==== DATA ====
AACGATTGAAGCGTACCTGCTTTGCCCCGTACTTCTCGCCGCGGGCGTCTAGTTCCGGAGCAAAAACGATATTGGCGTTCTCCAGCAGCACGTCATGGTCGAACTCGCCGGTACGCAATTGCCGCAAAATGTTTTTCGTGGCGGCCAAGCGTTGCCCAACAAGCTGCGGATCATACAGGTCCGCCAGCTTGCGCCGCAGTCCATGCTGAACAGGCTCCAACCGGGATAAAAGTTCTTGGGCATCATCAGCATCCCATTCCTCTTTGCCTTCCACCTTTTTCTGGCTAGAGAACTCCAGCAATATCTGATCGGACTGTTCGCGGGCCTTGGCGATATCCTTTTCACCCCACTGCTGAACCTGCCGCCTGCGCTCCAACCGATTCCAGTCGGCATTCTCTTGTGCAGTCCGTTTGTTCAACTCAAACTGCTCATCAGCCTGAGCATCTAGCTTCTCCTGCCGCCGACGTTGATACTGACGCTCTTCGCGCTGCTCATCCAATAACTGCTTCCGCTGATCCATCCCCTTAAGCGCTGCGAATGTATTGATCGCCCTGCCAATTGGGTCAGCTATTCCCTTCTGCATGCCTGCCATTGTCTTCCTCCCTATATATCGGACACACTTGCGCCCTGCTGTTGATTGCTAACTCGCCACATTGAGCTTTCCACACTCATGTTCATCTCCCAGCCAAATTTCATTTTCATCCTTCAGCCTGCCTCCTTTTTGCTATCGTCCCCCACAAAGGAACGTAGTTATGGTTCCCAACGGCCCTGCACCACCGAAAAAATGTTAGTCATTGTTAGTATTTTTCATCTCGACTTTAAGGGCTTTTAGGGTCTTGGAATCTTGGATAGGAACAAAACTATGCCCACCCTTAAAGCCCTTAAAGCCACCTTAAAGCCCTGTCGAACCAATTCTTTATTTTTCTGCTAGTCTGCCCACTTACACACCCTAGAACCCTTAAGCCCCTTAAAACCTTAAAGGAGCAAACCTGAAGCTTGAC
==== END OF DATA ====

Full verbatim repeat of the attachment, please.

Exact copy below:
AACGATTGAAGCGTACCTGCTTTGCCCCGTACTTCTCGCCGCGGGCGTCTAGTTCCGGAGCAAAAACGATATTGGCGTTCTCCAGCAGCACGTCATGGTCGAACTCGCCGGTACGCAATTGCCGCAAAATGTTTTTCGTGGCGGCCAAGCGTTGCCCAACAAGCTGCGGATCATACAGGTCCGCCAGCTTGCGCCGCAGTCCATGCTGAACAGGCTCCAACCGGGATAAAAGTTCTTGGGCATCATCAGCATCCCATTCCTCTTTGCCTTCCACCTTTTTCTGGCTAGAGAACTCCAGCAATATCTGATCGGACTGTTCGCGGGCCTTGGCGATATCCTTTTCACCCCACTGCTGAACCTGCCGCCTGCGCTCCAACCGATTCCAGTCGGCATTCTCTTGTGCAGTCCGTTTGTTCAACTCAAACTGCTCATCAGCCTGAGCATCTAGCTTCTCCTGCCGCCGACGTTGATACTGACGCTCTTCGCGCTGCTCATCCAATAACTGCTTCCGCTGATCCATCCCCTTAAGCGCTGCGAATGTATTGATCGCCCTGCCAATTGGGTCAGCTATTCCCTTCTGCATGCCTGCCATTGTCTTCCTCCCTATATATCGGACACACTTGCGCCCTGCTGTTGATTGCTAACTCGCCACATTGAGCTTTCCACACTCATGTTCATCTCCCAGCCAAATTTCATTTTCATCCTTCAGCCTGCCTCCTTTTTGCTATCGTCCCCCACAAAGGAACGTAGTTATGGTTCCCAACGGCCCTGCACCACCGAAAAAATGTTAGTCATTGTTAGTATTTTTCATCTCGACTTTAAGGGCTTTTAGGGTCTTGGAATCTTGGATAGGAACAAAACTATGCCCACCCTTAAAGCCCTTAAAGCCACCTTAAAGCCCTGTCGAACCAATTCTTTATTTTTCTGCTAGTCTGCCCACTTACACACCCTAGAACCCTTAAGCCCCTTAAAACCTTAAAGGAGCAAACCTGAAGCTTGAC